The investment strategy for many savers, especially senior citizens, would have to be tweaked owing to the 70-140 bps (100 bps make 1 per cent) reduction in interest rates on small-saving schemes. The NSC, PPF and SCSS, among other schemes, would earn a lot less.
The reduction in interest rates mean that these investments would deliver the lowest returns ever.
What you would earn now
Even though the post-office savings account rate has been untouched at 4 per cent, the interest rate applicable on the Senior Citizen Savings Scheme (SCSS) has been reduced to 7.4 per cent, while Post-office Time Deposits would earn 5.5-6.7 per cent – down 120-140 basis points. The Public Provident Fund has seen a rate cut for the first time since July 2019, and will now earn 7.1 per cent now.
The interest rate on the Kisan Vikas Patra, which doubles the amount invested at maturity, fell by 70 bps to 6.9 per cent to force an increase in the maturity of the instrument by 11 months to 124 months. The Sukanya Samriddhi scheme ranks highest in the pack, with an interest rate of 7.6 per cent.
Vivek Rege, Founder & CEO V R Wealth Advisors, “The crucial bucket of savings that cater to senior citizens, girl child and provident fund continue to earn more than 7 per cent.”
Why were the rates reduced?
The reduction is a part of the quarterly interest rate review exercise that government has been following since 2012. The alterations are based on the changes in yields on government securities to which these small-saving instruments are benchmarked.
The rate cut was long overdue, but the Government kept them untouched in the January-March quarter despite several changes in yields. But the Reserve Bank of India’s (RBI) 75 bps cut in repo rate – the rate at which RBI lends to banks – acted as the trigger.
Banks were the first to cut interest rates on deposits and loans. While small-savings appeared attractive in comparison to bank deposits earlier, the difference is significant now.
Bank FDs are more attractive than small savings scheme if we consider the difference in rates. State Bank of India’s term deposits for tenures of one to five years offer 5.7-6.2 per cent, while Post-Office Time deposits (POTS) for the similar time horizons would now earn 5.5 per cent. The five-year tax-saving post office time deposit offers 6.7 per cent interest, which is still attractive and earns more than what leading banks offer.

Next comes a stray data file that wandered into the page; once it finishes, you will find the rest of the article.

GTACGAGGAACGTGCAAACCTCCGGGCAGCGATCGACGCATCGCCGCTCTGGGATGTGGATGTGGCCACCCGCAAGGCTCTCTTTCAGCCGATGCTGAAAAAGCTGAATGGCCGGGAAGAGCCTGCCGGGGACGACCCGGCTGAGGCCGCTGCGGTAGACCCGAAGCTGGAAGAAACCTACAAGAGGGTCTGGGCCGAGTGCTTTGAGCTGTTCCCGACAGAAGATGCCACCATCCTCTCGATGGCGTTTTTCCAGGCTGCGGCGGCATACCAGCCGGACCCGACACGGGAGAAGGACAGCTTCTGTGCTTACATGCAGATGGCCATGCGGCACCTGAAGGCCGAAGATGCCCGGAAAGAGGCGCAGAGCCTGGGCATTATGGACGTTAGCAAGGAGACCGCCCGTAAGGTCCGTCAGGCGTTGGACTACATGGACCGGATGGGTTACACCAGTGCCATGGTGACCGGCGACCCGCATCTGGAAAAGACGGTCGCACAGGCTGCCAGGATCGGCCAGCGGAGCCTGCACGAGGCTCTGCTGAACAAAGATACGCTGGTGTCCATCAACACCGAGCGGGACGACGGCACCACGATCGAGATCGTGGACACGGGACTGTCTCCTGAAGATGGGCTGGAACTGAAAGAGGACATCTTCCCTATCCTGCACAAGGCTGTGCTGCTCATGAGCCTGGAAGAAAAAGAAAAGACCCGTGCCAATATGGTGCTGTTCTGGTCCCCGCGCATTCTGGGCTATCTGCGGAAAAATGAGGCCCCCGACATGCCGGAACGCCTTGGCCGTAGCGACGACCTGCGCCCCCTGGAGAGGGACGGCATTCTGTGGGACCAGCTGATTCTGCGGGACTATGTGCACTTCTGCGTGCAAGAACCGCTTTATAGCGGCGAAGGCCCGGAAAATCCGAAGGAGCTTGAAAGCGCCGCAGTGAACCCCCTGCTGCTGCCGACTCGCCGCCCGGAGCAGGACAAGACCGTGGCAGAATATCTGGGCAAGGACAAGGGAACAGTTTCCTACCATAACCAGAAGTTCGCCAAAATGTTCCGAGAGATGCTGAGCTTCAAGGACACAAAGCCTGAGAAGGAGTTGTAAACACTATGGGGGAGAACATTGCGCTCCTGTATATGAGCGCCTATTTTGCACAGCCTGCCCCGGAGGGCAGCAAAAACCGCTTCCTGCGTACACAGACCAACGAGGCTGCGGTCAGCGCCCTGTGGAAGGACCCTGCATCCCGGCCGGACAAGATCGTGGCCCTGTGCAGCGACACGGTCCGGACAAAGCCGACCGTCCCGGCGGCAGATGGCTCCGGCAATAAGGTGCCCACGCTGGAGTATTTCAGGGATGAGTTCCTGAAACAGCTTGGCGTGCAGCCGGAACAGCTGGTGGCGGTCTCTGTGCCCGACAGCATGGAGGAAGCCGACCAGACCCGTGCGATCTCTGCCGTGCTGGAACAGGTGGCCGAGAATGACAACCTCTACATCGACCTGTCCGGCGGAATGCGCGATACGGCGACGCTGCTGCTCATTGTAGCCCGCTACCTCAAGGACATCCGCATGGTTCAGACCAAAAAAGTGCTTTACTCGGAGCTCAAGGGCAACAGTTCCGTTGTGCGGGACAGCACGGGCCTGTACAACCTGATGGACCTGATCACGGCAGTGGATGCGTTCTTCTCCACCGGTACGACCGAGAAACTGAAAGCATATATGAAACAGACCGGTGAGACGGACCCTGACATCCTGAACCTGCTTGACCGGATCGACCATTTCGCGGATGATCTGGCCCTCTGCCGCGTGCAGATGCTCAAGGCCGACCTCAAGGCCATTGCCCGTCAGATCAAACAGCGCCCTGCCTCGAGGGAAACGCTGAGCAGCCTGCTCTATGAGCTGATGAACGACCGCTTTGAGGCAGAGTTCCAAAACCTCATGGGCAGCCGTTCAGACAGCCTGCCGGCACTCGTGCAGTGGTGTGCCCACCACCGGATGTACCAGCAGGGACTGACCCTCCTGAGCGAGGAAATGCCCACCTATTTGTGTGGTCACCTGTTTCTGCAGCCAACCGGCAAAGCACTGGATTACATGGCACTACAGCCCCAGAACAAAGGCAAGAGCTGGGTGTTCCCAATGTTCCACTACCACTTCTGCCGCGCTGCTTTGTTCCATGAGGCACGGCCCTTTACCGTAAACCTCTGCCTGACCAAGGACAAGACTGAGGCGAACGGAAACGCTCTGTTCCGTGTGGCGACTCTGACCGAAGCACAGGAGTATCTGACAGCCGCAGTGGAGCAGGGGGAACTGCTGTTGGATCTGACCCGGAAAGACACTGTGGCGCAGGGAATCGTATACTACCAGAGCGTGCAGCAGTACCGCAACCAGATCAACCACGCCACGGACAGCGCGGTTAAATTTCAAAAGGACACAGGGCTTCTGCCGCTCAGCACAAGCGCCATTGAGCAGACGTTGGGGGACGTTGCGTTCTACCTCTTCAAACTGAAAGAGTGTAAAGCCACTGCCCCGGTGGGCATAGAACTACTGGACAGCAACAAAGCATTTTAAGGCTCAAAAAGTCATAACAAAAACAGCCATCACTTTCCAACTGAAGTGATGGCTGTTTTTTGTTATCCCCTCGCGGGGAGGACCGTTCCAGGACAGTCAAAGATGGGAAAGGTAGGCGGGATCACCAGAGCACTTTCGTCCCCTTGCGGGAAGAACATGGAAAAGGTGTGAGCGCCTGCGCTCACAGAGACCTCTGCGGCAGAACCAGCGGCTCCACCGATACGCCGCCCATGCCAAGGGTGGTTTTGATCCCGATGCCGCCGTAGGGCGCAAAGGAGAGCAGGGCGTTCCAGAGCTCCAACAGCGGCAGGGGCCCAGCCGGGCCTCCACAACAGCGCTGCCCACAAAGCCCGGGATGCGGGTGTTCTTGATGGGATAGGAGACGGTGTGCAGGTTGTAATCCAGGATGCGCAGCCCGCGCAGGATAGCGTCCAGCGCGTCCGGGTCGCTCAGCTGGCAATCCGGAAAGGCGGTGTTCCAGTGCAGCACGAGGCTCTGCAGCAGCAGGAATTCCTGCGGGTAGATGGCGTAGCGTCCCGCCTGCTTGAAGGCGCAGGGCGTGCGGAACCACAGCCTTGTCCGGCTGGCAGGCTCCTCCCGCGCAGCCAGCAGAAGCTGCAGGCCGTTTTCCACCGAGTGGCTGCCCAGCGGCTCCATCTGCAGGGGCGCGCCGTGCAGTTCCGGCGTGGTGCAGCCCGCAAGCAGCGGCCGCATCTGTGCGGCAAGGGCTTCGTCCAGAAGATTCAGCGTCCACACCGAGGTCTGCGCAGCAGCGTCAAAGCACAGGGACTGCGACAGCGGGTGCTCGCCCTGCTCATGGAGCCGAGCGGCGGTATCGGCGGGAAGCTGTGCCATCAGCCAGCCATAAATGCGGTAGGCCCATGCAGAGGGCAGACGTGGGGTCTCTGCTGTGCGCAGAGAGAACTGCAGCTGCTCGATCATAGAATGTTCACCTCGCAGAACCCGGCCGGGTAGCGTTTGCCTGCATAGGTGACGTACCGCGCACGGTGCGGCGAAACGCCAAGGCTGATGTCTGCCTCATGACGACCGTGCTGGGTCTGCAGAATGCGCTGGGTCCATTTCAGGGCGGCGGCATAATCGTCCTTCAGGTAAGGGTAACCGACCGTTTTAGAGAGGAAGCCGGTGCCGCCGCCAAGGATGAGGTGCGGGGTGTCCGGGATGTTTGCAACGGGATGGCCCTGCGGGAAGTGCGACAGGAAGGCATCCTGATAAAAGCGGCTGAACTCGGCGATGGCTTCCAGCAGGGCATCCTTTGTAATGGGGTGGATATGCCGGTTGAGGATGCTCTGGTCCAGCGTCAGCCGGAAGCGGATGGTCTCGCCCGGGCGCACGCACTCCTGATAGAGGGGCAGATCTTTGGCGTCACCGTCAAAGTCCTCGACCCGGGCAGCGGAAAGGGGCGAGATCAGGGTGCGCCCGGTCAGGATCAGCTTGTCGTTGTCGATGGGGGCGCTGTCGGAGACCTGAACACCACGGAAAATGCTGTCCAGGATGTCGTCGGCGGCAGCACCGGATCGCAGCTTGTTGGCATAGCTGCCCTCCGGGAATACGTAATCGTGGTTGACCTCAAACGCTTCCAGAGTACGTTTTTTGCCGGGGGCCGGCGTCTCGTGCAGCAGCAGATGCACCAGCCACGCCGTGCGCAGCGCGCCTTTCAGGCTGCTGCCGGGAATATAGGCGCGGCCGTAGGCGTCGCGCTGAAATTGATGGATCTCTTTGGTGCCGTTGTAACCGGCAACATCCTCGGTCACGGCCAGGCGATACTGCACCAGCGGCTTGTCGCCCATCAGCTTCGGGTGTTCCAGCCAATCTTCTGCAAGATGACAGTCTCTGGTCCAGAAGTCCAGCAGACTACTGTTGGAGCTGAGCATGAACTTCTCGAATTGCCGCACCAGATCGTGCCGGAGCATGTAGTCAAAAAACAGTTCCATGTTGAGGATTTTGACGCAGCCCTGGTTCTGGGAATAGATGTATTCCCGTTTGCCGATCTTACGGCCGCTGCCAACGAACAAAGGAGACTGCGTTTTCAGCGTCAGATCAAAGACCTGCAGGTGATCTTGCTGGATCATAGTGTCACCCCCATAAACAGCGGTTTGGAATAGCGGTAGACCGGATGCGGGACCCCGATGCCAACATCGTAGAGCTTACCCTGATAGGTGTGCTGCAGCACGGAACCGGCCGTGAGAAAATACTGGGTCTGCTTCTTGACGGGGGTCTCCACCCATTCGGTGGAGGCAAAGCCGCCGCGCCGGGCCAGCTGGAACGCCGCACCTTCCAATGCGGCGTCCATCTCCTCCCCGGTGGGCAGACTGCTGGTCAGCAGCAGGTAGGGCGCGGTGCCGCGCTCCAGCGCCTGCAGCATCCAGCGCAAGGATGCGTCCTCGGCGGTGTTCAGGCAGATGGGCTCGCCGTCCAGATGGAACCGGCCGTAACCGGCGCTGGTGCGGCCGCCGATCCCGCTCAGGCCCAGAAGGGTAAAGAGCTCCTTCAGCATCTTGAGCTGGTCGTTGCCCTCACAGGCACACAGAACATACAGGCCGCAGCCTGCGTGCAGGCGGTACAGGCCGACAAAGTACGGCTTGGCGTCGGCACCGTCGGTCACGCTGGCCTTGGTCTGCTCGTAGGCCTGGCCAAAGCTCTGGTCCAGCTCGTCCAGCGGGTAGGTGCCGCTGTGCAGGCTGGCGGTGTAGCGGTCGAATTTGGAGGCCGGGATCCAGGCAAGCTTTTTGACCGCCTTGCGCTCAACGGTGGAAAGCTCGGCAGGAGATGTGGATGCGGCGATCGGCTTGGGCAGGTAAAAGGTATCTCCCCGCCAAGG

Investments already made in NSC, SCSS, Kisan Vikas Patra and other small savings schemes prior to the announcement would be shielded from the interest rate cut. Only fresh investments made, starting April 1, 2020, in these avenues, would face the rate axe.
Should you continue with post office savings?
While the rate cut is steep, it had been long-pending. You can continue to invest in these instruments for various goals based on your asset allocation.
As Rege suggests, “One should first aim to exhaust the SCSS, PPF and Sukanya Samriddhi limits, wherever applicable, and later move to the other bucket. Stay invested in these scheme as much as possible and don’t be yield greedy. Despite the rate cuts, senior citizens should avoid opting for credit-instruments offering market-linked returns.”
But all small-saving schemes come with the highest safety – higher than even commercial and co-operatives bank deposits. Don’t consider risky corporate deposits that promise very high returns.
“Risk may enter your portfolio if you invest money in private enterprises as, during such testing times, good businesses too tend to go belly up,” Rege warns.
Since debt is a crucial part of the portfolio for senior citizens, with low appetite for risk, asset allocation would play a major role. PPF, which is a fixed income option used for long-term savings can’t be a standalone wealth creation tool for young earners. Presence of equity investments in your portfolio is needed to beat inflation.
Avoid opting for riskier deposits, as your principal investment amount could be at risk. Any entity offering a rate higher than what is given by small-saving schemes and commercial banks should be thoroughly analysed for risks, and mostly avoided.